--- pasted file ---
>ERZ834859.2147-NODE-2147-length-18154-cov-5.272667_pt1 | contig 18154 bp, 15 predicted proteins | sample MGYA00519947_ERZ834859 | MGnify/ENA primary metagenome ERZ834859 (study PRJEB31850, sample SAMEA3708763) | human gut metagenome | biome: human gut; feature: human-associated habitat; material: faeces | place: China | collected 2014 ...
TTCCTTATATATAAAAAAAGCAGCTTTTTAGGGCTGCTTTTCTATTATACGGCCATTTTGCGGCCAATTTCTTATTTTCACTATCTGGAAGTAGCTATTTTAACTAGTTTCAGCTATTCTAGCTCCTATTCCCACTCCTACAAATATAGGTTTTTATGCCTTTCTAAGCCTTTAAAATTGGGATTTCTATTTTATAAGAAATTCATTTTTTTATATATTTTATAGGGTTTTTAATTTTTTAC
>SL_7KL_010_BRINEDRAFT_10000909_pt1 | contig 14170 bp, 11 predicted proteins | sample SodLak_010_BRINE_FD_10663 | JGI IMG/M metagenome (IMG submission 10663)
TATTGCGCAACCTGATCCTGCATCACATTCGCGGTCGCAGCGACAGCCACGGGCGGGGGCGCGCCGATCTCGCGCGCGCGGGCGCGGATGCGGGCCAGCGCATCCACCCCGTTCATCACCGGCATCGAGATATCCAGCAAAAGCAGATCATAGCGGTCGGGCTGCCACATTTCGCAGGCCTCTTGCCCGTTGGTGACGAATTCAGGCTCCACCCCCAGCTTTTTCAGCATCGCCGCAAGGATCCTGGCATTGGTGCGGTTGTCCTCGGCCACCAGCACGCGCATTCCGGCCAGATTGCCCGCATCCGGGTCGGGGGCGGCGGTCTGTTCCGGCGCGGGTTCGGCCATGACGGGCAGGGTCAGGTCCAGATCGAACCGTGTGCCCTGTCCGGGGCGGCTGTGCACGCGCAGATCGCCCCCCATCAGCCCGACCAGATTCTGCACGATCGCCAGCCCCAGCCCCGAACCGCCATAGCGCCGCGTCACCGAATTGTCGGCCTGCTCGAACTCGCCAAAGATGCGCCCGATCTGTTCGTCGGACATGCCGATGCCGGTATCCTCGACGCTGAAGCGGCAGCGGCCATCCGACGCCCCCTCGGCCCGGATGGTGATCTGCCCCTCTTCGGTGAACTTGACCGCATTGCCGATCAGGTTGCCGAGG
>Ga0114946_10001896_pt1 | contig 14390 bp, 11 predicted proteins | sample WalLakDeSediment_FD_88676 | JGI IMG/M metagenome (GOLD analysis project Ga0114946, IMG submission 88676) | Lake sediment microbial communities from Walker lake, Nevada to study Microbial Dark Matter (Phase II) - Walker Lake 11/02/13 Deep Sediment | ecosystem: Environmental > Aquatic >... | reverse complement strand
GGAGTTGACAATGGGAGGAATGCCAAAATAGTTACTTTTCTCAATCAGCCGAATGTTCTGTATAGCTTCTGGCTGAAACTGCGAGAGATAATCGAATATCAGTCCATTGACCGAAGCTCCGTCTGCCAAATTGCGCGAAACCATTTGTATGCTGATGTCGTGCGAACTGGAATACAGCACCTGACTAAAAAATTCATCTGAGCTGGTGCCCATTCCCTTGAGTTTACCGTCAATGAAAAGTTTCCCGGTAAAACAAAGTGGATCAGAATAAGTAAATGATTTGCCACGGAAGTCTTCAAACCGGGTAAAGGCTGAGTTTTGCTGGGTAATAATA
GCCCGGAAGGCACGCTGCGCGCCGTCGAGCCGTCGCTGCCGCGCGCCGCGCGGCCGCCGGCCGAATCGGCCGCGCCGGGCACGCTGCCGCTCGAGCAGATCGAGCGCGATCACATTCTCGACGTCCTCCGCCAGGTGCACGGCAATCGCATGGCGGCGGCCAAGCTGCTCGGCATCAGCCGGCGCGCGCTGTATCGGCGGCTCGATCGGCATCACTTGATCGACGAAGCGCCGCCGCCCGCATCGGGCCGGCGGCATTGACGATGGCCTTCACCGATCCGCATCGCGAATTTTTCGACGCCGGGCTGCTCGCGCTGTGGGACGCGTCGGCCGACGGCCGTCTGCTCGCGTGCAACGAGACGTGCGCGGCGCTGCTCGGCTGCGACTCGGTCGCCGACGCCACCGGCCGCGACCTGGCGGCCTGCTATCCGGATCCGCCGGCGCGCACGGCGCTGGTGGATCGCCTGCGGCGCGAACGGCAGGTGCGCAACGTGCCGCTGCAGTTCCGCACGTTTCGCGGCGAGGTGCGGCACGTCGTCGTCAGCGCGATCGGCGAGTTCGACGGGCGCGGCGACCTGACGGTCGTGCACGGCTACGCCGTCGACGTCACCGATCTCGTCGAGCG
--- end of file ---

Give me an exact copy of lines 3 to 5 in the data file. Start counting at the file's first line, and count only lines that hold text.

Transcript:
>SL_7KL_010_BRINEDRAFT_10000909_pt1 | contig 14170 bp, 11 predicted proteins | sample SodLak_010_BRINE_FD_10663 | JGI IMG/M metagenome (IMG submission 10663)
TATTGCGCAACCTGATCCTGCATCACATTCGCGGTCGCAGCGACAGCCACGGGCGGGGGCGCGCCGATCTCGCGCGCGCGGGCGCGGATGCGGGCCAGCGCATCCACCCCGTTCATCACCGGCATCGAGATATCCAGCAAAAGCAGATCATAGCGGTCGGGCTGCCACATTTCGCAGGCCTCTTGCCCGTTGGTGACGAATTCAGGCTCCACCCCCAGCTTTTTCAGCATCGCCGCAAGGATCCTGGCATTGGTGCGGTTGTCCTCGGCCACCAGCACGCGCATTCCGGCCAGATTGCCCGCATCCGGGTCGGGGGCGGCGGTCTGTTCCGGCGCGGGTTCGGCCATGACGGGCAGGGTCAGGTCCAGATCGAACCGTGTGCCCTGTCCGGGGCGGCTGTGCACGCGCAGATCGCCCCCCATCAGCCCGACCAGATTCTGCACGATCGCCAGCCCCAGCCCCGAACCGCCATAGCGCCGCGTCACCGAATTGTCGGCCTGCTCGAACTCGCCAAAGATGCGCCCGATCTGTTCGTCGGACATGCCGATGCCGGTATCCTCGACGCTGAAGCGGCAGCGGCCATCCGACGCCCCCTCGGCCCGGATGGTGATCTGCCCCTCTTCGGTGAACTTGACCGCATTGCCGATCAGGTTGCCGAGG
>Ga0114946_10001896_pt1 | contig 14390 bp, 11 predicted proteins | sample WalLakDeSediment_FD_88676 | JGI IMG/M metagenome (GOLD analysis project Ga0114946, IMG submission 88676) | Lake sediment microbial communities from Walker lake, Nevada to study Microbial Dark Matter (Phase II) - Walker Lake 11/02/13 Deep Sediment | ecosystem: Environmental > Aquatic >... | reverse complement strand